The next table have noticed, murmurings beginning. Righteous anger is starting to flood my soul as I channel my terrifying and beloved friend, Mhairi (who eats people like this for lunch): “You cannot force a dog to do anything she doesn’t want to do. She chooses to do her job and loves it.”

I know this because Uni has spent all morning, in Marie’s company, wagging her tail and generally acting noble and showing off because there’s a adopted member of her pack around (other members include: Shannon and Beloved Niece).

Woman gives me a look, not believing a word of it. She’s decided I’m abusing my dog and there’s no changing her mind. I half expected her to state she’s going to call the RSPCA (newsflash: not the right charity) which someone declared they were going to do to me several years prior.

The neighbouring table say things I don’t recollect, bar that I wanted to hug them for being supporting.

I’m raging in my fury by this point but also calm. I know the accusations; I also know the answers.

I am calm in my righteous anger, tell the woman she needs to educate herself more about assistance dogs before daring to decide a working dog is in anyway being taken advantage off. Neighbouring table tells her she doesn’t know what she’s talking about. I pat the elderly gent on the shoulder as I pass him and whisper: “Thank you!”

We leave hurridly but not after I speak to the staff, who apologise. I have no idea if they took it further.

I’m rattled; Uni knows this. Marie is absolutely furious on my behalf. I’m left, though, not with a sense of ‘I did the right thing’ but a pressing desire to ring Peterborough, which is GDO code for ‘speak to Guide Dogs for validiation/make them aware in case The Woman does indeed have enough brains to find the right charity and call them’.

I’m not doing for validation though, even as I know I’ll get it. I’m doing that because it’s me versus a complainant. I’ve been falsely accursed before, as have others I know because some member of the public’s decided a repremand was ‘harsh’. Mhairi, for example, seldom repremands Bramble but when she does she doesn’t shout, she goes Full Scottish and that sounds terrifying. It triggers me but I also understand the reason for it, which somewhat mitigates the terror. Mhairi has much less vision than I do which means Bramble has to work harder and her not paying attention could have much nastier consequences than simply walking into something.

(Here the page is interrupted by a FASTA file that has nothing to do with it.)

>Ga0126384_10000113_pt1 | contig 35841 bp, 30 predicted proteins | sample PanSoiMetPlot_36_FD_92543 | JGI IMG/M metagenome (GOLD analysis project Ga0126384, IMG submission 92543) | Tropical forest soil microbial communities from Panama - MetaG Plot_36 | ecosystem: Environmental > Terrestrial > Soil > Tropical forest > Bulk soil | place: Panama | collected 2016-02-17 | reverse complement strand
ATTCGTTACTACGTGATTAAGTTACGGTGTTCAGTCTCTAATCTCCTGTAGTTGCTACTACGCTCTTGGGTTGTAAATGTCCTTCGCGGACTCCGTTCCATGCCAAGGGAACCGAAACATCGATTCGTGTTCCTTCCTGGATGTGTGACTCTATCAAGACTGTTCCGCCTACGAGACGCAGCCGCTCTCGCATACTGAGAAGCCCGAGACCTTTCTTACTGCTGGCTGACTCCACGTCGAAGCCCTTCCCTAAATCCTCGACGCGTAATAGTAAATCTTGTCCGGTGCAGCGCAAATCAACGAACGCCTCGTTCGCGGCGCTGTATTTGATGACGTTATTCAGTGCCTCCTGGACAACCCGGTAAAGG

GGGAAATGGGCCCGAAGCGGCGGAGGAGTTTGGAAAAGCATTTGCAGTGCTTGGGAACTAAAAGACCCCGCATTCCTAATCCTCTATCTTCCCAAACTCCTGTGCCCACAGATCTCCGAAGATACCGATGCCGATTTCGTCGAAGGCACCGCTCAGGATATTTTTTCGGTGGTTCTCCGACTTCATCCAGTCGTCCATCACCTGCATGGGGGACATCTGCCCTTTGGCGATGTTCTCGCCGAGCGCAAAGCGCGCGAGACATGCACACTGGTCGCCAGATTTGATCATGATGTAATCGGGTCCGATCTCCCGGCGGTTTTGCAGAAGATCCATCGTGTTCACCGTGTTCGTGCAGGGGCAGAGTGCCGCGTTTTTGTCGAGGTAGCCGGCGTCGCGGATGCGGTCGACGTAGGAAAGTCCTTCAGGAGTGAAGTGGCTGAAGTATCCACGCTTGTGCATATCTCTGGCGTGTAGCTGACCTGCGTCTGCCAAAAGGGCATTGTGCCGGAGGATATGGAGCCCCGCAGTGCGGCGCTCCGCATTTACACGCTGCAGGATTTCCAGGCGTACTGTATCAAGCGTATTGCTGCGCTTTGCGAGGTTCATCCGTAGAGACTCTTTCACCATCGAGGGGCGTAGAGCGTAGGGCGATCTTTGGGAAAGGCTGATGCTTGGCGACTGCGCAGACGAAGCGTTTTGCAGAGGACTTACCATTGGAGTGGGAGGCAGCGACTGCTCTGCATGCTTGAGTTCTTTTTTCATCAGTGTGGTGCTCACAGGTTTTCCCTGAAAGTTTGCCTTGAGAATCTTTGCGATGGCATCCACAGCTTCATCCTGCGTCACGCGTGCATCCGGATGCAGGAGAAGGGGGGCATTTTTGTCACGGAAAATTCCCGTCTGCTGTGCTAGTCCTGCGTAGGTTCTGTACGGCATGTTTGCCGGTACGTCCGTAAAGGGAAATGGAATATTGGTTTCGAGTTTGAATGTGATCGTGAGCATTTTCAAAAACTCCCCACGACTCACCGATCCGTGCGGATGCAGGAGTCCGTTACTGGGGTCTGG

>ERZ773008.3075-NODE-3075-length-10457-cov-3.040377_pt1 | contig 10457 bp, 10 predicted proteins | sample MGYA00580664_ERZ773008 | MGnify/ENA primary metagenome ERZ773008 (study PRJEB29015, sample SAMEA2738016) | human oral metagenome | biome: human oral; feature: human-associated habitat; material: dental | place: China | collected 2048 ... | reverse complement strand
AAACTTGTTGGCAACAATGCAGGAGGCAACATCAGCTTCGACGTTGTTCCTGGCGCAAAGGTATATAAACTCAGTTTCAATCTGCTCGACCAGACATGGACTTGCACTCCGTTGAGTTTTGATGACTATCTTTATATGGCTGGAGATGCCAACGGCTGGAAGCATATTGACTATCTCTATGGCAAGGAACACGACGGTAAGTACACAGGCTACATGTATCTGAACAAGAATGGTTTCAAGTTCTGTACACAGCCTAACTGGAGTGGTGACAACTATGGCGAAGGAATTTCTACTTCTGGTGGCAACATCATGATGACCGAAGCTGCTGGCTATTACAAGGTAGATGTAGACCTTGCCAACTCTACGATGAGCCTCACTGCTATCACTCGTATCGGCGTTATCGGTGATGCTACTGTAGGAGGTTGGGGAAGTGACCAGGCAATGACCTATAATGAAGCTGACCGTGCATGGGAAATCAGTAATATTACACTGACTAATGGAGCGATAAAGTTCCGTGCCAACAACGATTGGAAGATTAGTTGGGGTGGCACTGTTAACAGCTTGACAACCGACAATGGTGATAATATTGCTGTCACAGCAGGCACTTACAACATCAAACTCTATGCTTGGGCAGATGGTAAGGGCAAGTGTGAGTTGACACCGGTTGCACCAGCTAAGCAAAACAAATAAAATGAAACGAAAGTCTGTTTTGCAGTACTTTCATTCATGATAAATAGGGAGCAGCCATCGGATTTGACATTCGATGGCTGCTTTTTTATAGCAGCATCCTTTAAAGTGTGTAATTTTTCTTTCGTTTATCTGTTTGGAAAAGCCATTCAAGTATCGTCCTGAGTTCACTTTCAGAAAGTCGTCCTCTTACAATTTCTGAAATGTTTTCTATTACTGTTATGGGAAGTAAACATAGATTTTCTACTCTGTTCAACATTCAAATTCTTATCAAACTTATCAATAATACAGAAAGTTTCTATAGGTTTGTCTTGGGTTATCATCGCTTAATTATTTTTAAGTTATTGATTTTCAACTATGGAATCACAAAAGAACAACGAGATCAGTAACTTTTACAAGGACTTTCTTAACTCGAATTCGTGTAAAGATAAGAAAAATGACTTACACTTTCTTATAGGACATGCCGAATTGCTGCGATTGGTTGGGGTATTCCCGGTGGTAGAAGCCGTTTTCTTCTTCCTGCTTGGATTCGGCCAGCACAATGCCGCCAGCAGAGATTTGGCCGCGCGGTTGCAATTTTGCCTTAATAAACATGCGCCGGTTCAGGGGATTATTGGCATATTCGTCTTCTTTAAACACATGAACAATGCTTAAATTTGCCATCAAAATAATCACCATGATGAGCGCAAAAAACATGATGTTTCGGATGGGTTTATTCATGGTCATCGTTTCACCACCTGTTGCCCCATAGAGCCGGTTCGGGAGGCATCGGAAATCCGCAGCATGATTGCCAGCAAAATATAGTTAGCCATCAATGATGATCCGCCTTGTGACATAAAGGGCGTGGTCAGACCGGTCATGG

Five minutes later they hug and all is forgiven but the repremand must be given or the dogs think it’s okay. It’s how the relationship works. Think small child and a fire but the GDO is the one who will get burned.

I sometimes shout but I can’t do low and menacing. I’m much better than I used to be, nor am I the only one to be accused of shouting at the dog. Indeed I was reminded a few weeks ago, after someone with a dog was reported (matching my description) swearing. Like full on f***ing and blinding at their dog. I will swear, but in conversation and never AT Uni. I also have an alibi and there are a lot of middle-aged, short, overweight women in Norfolk with black dogs. I’m reassured that I know for certain it wasn’t me and that everyone matching that description got phone calls that morning.

We moved to Caffe Nero and I ended up having to call my instructor, who is lovely and busy. I hate bothering him but couldn’t get through to Peterborough but he confirmed I acted in the right (yay!) and mentally logged the incident. Done. Uni was rewarded with fuss and even more water, as well as dog biscuits I use to bribe her. But it was Marie’s first taste at how we’re sometimes treated and she was mortified, both for me (I’m, frankly, used to it by now) and Uni.

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Fast forward to Monday; thanks to running Uni and Brams at Eaton Park over the weekend, my anxiety about dealing with people had almost dissipated. The first few days after an incident always makes me anxious but today is a good day because Best Geek Friend Forever Shannon is down from London. I’m calm, despite the fact she’s coming on a replacement bus and it’s a Bank Holiday (never a good combo. Ever). This isn’t Shannon’s fault and I reminded her that it’s a sign of true Britishness if you know never to travel on trains on Sundays/Bank Holidays.

Shannon arrives, an hour late but ‘on time’ in terms of her bus, and we’re there to meet her. It’s a hot day, Uni has had all the water should could want, has been sat in the shade, in in full bandana-mode and I’ve just dumped a Venti cup of tap water over her to help cool her down. Shannon arrives, Uni goes into full on ‘OMVFGs it’s YOU’ mode. She dances, there is joy.

Then she throws up. Twice.

A woman gives me The Look but vomit it something I’m not legally required to deal with. We move away, I assume Uni’s just Excited (because she does it with a capital) so we head back into the city to meet Mhairi and Lorna and go to Wagamamas for lunch (yay!). Things are going awesomely; we have food and Uni is sitting with a bowl of water on a nice cold stone floor. All is well; then she starts making a noise all pet owners will recognise.